New presidential script, same old Newt

Newt has already earned himself one distinction. He's the first ever potential candidate for President of the United States to announce his decision on Twitter.

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Image caption Newt Gingrich: Bubbling with repressed energy and the desire to say something rude

Like a new media treasure hunt, his Tweet linked to a video on You Tube. Running at two minutes and nine seconds it is complete with a backing track of the sort of calming music you get in funeral parlours.

He begins: "I'm Newt Gingrich and I am announcing my candidacy for President of the United States because I believe we can return America to hope and opportunity."

The old war horse has a reputation for unleashing intemperate tongue lashings on his opponents and frankly some think he's a bit undisciplined.

Hardcore conservatives may love it, but its not very presidential. So on You Tube we see a new Newt, grandfatherly, eyes twinkling, mouth hovering on the edge of a half smile he may have learnt from Gordon Brown, dignified and calm.

He notes he worked with the patron saint of American conservatism, Ronald Reagan and the deficit was cut when he was speaker of the House.

It's mostly platitudes but there's one burst of harsh confrontational language where the words sit uncomfortably with that music and the delivery.

'Fifth in the race'

"We Americans are going have to talk together work together find solutions together and insist on imposing those solutions on those forces that don't want to change.

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Media captionMark Mardell takes a look at Newt Gingrich's political past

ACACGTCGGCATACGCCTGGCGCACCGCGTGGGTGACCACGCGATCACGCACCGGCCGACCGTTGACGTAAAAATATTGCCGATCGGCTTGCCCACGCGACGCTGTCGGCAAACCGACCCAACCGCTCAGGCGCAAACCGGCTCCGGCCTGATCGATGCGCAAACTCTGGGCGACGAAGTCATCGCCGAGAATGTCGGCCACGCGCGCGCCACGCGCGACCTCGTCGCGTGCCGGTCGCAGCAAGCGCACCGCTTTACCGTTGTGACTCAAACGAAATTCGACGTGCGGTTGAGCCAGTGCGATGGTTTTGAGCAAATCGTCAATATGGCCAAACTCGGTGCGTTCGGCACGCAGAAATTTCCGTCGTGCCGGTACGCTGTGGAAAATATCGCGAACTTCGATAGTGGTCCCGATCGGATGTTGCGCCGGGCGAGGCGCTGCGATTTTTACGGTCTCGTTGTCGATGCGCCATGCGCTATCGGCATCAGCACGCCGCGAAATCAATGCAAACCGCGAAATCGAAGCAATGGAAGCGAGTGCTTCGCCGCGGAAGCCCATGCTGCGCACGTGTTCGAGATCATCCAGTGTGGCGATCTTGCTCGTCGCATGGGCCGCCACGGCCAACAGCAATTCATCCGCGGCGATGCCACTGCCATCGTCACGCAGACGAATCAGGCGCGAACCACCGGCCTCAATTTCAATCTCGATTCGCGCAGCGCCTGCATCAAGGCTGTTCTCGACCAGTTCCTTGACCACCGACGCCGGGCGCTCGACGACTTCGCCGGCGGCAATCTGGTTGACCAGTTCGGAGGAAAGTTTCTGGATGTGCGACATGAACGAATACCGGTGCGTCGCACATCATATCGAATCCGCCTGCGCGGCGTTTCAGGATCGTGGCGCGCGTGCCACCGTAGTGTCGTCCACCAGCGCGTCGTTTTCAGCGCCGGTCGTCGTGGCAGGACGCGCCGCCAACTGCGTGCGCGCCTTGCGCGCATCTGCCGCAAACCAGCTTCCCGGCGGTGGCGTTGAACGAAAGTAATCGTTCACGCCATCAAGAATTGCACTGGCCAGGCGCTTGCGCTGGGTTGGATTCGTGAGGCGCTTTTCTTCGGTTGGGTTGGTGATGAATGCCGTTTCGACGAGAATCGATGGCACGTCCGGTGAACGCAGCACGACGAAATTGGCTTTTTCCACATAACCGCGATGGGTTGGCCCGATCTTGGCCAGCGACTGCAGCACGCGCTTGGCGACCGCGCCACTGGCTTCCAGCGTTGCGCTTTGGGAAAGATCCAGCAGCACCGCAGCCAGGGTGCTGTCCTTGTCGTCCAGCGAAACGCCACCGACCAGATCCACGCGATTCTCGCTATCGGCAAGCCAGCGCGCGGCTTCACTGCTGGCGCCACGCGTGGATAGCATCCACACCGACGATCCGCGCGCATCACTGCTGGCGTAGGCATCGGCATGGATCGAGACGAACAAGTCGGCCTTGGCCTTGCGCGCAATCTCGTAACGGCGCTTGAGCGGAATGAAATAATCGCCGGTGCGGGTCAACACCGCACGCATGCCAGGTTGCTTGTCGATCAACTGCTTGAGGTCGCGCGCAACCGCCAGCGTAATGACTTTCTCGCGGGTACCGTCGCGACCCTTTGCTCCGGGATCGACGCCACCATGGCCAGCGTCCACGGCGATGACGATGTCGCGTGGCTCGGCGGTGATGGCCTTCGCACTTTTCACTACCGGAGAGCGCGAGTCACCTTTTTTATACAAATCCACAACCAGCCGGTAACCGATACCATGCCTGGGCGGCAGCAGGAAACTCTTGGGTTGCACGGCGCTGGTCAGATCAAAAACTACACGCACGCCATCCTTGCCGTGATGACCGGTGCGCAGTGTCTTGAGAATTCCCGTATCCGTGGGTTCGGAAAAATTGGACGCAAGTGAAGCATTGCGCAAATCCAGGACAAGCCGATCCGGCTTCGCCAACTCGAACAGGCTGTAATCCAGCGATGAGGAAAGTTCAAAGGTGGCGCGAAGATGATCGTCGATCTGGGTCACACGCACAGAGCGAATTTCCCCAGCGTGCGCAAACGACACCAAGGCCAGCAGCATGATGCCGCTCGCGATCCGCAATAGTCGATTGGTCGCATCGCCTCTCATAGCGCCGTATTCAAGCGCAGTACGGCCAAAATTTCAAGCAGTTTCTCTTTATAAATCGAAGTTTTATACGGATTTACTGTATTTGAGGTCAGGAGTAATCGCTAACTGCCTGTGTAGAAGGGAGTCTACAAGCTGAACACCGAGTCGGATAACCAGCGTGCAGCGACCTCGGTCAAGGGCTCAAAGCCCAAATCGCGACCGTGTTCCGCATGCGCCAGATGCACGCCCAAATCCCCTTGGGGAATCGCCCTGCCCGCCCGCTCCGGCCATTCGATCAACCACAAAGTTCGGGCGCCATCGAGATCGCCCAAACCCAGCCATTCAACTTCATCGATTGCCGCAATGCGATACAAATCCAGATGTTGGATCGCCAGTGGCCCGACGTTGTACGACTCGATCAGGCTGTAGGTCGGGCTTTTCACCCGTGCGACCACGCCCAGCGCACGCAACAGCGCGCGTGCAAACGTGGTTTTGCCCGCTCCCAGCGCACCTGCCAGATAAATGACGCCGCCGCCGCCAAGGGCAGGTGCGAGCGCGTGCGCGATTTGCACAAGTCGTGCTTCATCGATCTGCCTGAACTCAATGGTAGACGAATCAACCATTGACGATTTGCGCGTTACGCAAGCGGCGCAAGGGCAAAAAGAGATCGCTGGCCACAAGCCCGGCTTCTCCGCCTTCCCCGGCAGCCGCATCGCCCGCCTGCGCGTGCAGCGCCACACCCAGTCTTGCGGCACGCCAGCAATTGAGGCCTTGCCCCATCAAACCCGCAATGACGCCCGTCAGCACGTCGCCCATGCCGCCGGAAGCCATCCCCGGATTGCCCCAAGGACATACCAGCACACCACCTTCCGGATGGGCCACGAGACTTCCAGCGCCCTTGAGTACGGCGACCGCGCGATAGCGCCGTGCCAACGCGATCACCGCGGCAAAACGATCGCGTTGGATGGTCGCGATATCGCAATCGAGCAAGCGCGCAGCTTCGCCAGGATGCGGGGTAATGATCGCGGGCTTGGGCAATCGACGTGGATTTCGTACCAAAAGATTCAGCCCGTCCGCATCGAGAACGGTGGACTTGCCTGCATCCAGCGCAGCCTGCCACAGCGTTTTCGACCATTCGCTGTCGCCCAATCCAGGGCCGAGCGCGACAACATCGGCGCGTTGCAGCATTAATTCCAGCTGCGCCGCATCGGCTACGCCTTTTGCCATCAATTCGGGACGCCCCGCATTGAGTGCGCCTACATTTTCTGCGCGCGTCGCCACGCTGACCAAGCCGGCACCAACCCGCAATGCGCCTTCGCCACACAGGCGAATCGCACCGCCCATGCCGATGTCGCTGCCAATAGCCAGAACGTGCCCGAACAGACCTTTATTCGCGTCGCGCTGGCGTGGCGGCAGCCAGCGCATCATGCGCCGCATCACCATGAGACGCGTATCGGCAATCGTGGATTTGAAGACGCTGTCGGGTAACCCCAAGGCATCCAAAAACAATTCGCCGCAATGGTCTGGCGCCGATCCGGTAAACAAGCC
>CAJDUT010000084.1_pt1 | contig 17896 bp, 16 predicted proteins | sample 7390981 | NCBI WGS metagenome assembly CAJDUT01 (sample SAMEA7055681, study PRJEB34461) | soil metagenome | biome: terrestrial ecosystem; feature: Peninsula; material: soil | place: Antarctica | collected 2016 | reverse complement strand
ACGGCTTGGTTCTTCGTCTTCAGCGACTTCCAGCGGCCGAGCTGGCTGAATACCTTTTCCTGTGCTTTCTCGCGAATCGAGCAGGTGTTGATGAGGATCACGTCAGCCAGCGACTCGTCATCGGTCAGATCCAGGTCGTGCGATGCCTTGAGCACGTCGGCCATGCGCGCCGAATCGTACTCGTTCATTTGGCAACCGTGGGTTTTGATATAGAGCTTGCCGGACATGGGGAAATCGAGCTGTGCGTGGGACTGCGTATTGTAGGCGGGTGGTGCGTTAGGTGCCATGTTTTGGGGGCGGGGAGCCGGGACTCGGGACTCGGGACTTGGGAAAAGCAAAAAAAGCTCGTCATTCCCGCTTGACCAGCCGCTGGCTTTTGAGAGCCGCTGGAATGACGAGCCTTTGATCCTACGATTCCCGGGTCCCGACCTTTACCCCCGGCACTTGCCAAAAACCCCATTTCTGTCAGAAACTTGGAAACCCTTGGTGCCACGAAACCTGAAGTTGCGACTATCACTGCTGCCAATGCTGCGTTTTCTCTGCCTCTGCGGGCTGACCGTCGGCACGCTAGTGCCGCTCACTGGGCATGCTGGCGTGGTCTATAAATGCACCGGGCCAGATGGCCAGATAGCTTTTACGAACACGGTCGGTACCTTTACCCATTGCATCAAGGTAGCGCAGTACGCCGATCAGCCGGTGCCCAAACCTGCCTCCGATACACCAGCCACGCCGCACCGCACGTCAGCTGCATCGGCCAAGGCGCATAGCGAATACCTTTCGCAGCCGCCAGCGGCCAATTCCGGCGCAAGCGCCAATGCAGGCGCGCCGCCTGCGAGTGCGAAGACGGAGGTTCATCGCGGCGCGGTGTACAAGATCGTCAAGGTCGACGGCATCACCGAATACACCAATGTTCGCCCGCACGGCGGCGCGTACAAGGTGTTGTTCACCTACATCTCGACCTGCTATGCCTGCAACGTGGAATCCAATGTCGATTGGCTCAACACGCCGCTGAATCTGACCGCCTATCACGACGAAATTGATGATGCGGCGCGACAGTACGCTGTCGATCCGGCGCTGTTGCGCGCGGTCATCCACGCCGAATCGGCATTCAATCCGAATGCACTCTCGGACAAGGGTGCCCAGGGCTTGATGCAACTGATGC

"There are some people who don't mind if America becomes a wreck as long as they dominate the wreckage."

He doesn't say who these forces are, but I suspect they currently live in the White House. Betchya.

We interviewed the New Yorker's Washington correspondent Ryan Lizza for a piece on Radio Four's Today programme and he made an interesting point.

He put Newt fifth in the race behind former governors Mitt Romney, Tim Pawlenty, Mitch Daniels and John Huntsman. Like him, they are all serious candidates with experience.

Lizza points out that unlike him they have been in power recently and have made compromises. Newt could have good fun ripping into them and appealing to the conservative base.

Candidate Gingrich's first TV interview on Fox was so chummy that Newt had to restrain the interviewer in his disdain for the president.

The hardest question was on the lines of: "The liberal media who refused to investigate Obama's background will doubtless drag up things in your past, how do you cope with that?"

But the underarm bowling did allow Newt to set out his programme as he had it prepared. While short on details his focus was on unemployment, energy, cutting the deficit and a dose of American exceptionalism.

But what struck me most was, despite his 67 years, the air of school boy in his Sunday best, bubbling with repressed energy and the desire to say something rude. When on one occasion he was pretty insulting about the president he couldn't stop himself smiling and glancing around at his naughtiness.

This is a clever man who has written his own script but even his better judgement is not going to force him to stick to it.

And and thank heavens for that.